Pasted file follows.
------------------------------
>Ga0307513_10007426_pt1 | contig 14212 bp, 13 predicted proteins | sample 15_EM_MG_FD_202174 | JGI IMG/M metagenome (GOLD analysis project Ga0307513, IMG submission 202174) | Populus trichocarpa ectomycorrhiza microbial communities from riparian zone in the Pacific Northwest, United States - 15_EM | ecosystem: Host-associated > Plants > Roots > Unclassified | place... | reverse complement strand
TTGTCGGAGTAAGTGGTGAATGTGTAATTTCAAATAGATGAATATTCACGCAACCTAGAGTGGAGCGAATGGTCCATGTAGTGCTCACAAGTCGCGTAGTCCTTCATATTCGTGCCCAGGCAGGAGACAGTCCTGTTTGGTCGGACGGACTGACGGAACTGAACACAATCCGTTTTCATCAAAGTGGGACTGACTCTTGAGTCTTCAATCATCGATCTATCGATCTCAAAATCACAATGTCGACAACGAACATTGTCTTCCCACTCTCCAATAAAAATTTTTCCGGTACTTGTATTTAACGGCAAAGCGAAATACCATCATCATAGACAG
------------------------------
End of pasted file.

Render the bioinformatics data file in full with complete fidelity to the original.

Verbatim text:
>Ga0307513_10007426_pt1 | contig 14212 bp, 13 predicted proteins | sample 15_EM_MG_FD_202174 | JGI IMG/M metagenome (GOLD analysis project Ga0307513, IMG submission 202174) | Populus trichocarpa ectomycorrhiza microbial communities from riparian zone in the Pacific Northwest, United States - 15_EM | ecosystem: Host-associated > Plants > Roots > Unclassified | place... | reverse complement strand
TTGTCGGAGTAAGTGGTGAATGTGTAATTTCAAATAGATGAATATTCACGCAACCTAGAGTGGAGCGAATGGTCCATGTAGTGCTCACAAGTCGCGTAGTCCTTCATATTCGTGCCCAGGCAGGAGACAGTCCTGTTTGGTCGGACGGACTGACGGAACTGAACACAATCCGTTTTCATCAAAGTGGGACTGACTCTTGAGTCTTCAATCATCGATCTATCGATCTCAAAATCACAATGTCGACAACGAACATTGTCTTCCCACTCTCCAATAAAAATTTTTCCGGTACTTGTATTTAACGGCAAAGCGAAATACCATCATCATAGACAG